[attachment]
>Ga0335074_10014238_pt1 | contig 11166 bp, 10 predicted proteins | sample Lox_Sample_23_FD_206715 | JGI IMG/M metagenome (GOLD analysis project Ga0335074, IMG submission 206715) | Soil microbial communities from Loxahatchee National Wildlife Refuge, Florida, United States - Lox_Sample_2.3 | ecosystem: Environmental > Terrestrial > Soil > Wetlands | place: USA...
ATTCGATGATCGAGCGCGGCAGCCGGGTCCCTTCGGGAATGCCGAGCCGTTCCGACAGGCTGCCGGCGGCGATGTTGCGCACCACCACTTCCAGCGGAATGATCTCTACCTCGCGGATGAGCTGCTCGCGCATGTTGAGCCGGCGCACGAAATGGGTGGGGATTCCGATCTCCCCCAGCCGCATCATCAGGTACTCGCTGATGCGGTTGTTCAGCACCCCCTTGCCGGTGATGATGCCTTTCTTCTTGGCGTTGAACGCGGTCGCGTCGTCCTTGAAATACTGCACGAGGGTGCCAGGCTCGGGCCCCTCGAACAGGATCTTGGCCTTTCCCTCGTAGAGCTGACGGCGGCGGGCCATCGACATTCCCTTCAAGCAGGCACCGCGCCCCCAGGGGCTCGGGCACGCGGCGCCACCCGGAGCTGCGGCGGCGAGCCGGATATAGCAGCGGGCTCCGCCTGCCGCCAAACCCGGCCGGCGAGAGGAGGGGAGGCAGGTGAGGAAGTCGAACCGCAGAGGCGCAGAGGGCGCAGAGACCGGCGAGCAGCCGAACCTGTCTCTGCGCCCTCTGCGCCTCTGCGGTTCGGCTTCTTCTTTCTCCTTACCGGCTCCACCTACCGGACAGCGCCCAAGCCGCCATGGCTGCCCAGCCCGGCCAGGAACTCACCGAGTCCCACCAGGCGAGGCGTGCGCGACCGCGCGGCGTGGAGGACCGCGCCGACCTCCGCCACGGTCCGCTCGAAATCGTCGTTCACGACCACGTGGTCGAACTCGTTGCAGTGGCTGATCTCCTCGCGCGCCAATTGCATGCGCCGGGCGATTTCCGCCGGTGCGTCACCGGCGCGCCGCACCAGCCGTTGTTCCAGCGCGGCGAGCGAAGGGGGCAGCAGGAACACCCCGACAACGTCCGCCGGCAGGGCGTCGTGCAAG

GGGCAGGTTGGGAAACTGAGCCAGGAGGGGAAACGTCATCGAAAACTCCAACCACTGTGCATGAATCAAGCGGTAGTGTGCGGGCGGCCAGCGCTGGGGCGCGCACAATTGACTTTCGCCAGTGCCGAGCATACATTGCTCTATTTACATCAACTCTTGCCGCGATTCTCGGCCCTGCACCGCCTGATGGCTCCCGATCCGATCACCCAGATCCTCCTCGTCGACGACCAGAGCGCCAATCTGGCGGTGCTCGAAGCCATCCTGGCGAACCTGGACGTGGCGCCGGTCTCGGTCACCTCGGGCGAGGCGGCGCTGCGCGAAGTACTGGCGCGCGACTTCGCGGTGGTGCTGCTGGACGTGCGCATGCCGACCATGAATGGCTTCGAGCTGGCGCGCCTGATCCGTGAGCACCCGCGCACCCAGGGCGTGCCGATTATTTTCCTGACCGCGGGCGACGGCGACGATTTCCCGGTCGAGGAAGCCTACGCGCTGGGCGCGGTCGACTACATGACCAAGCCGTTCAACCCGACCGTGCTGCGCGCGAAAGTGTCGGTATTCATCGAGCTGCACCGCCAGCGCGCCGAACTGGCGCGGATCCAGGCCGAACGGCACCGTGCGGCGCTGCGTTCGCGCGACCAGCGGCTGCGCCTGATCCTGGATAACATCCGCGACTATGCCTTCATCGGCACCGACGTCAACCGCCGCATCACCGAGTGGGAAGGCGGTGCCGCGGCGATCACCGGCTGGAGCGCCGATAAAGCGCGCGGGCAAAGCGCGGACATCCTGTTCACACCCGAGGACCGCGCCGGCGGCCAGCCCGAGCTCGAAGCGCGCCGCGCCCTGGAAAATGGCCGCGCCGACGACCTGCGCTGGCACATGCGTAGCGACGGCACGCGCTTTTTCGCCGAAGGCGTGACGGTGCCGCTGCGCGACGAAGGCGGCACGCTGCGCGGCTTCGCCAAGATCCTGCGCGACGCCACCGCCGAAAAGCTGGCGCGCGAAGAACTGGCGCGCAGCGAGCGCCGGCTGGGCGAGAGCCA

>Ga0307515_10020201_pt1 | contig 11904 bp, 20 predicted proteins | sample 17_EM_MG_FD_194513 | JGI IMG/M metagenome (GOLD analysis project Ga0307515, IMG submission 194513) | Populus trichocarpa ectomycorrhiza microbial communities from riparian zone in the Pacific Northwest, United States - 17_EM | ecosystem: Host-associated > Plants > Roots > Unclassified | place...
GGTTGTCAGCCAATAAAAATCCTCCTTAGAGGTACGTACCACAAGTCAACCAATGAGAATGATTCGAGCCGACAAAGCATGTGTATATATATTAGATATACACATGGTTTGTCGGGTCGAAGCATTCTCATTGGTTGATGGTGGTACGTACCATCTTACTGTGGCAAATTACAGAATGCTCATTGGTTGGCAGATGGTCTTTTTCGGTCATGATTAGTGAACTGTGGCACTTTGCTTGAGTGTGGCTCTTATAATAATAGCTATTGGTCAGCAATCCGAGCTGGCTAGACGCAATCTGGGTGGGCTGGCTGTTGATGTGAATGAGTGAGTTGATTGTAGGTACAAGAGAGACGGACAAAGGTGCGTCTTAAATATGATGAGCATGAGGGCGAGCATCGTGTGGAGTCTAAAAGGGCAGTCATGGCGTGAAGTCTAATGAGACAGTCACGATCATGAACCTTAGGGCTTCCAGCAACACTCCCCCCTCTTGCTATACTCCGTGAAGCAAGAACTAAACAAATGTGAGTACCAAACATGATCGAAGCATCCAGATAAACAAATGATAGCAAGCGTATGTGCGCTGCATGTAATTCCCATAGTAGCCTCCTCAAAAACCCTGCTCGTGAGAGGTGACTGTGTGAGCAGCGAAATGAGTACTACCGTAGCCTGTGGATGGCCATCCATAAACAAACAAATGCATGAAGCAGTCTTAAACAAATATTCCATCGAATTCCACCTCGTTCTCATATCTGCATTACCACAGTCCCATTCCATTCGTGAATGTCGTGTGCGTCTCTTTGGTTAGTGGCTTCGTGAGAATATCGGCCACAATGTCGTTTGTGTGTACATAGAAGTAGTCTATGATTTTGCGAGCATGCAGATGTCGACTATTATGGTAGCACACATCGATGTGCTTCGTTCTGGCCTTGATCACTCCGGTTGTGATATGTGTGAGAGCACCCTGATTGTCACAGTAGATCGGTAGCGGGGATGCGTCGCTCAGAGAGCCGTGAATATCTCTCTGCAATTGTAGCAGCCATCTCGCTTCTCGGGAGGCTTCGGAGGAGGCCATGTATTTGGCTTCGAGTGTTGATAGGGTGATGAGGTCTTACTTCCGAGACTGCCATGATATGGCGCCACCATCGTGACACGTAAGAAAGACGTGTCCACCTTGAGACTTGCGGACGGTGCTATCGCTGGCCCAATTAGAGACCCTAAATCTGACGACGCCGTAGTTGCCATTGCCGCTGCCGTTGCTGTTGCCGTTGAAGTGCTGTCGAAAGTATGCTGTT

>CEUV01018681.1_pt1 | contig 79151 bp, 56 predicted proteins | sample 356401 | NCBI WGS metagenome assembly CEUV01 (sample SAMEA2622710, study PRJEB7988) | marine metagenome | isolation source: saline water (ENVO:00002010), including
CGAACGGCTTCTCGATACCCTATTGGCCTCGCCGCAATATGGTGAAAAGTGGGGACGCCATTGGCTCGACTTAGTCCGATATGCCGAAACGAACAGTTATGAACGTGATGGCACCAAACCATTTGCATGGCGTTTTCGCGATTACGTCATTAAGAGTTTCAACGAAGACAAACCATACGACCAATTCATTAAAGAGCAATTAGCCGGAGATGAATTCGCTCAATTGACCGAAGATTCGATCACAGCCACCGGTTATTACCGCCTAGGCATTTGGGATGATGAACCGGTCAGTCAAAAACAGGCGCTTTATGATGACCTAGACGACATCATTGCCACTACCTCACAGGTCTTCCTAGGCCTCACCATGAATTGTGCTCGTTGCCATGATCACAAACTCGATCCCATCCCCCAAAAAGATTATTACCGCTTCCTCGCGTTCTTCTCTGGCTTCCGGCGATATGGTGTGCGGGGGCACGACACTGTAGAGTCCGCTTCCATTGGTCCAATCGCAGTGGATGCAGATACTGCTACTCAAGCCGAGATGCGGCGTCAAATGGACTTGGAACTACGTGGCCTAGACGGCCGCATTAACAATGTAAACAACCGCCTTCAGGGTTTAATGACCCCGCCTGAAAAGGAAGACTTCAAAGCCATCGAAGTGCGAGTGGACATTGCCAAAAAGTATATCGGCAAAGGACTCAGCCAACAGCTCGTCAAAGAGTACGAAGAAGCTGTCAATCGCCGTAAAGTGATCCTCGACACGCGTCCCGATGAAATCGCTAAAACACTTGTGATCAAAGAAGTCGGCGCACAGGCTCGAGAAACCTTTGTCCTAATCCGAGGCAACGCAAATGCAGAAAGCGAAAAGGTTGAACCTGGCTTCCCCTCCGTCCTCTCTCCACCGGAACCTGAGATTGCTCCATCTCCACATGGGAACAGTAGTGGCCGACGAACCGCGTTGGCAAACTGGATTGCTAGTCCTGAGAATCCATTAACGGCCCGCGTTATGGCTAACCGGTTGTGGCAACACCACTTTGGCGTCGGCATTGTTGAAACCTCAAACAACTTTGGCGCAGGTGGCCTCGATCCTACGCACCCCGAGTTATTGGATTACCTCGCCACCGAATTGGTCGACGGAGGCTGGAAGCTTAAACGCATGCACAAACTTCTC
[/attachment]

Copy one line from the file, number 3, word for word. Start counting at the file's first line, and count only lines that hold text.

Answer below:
GGGCAGGTTGGGAAACTGAGCCAGGAGGGGAAACGTCATCGAAAACTCCAACCACTGTGCATGAATCAAGCGGTAGTGTGCGGGCGGCCAGCGCTGGGGCGCGCACAATTGACTTTCGCCAGTGCCGAGCATACATTGCTCTATTTACATCAACTCTTGCCGCGATTCTCGGCCCTGCACCGCCTGATGGCTCCCGATCCGATCACCCAGATCCTCCTCGTCGACGACCAGAGCGCCAATCTGGCGGTGCTCGAAGCCATCCTGGCGAACCTGGACGTGGCGCCGGTCTCGGTCACCTCGGGCGAGGCGGCGCTGCGCGAAGTACTGGCGCGCGACTTCGCGGTGGTGCTGCTGGACGTGCGCATGCCGACCATGAATGGCTTCGAGCTGGCGCGCCTGATCCGTGAGCACCCGCGCACCCAGGGCGTGCCGATTATTTTCCTGACCGCGGGCGACGGCGACGATTTCCCGGTCGAGGAAGCCTACGCGCTGGGCGCGGTCGACTACATGACCAAGCCGTTCAACCCGACCGTGCTGCGCGCGAAAGTGTCGGTATTCATCGAGCTGCACCGCCAGCGCGCCGAACTGGCGCGGATCCAGGCCGAACGGCACCGTGCGGCGCTGCGTTCGCGCGACCAGCGGCTGCGCCTGATCCTGGATAACATCCGCGACTATGCCTTCATCGGCACCGACGTCAACCGCCGCATCACCGAGTGGGAAGGCGGTGCCGCGGCGATCACCGGCTGGAGCGCCGATAAAGCGCGCGGGCAAAGCGCGGACATCCTGTTCACACCCGAGGACCGCGCCGGCGGCCAGCCCGAGCTCGAAGCGCGCCGCGCCCTGGAAAATGGCCGCGCCGACGACCTGCGCTGGCACATGCGTAGCGACGGCACGCGCTTTTTCGCCGAAGGCGTGACGGTGCCGCTGCGCGACGAAGGCGGCACGCTGCGCGGCTTCGCCAAGATCCTGCGCGACGCCACCGCCGAAAAGCTGGCGCGCGAAGAACTGGCGCGCAGCGAGCGCCGGCTGGGCGAGAGCCA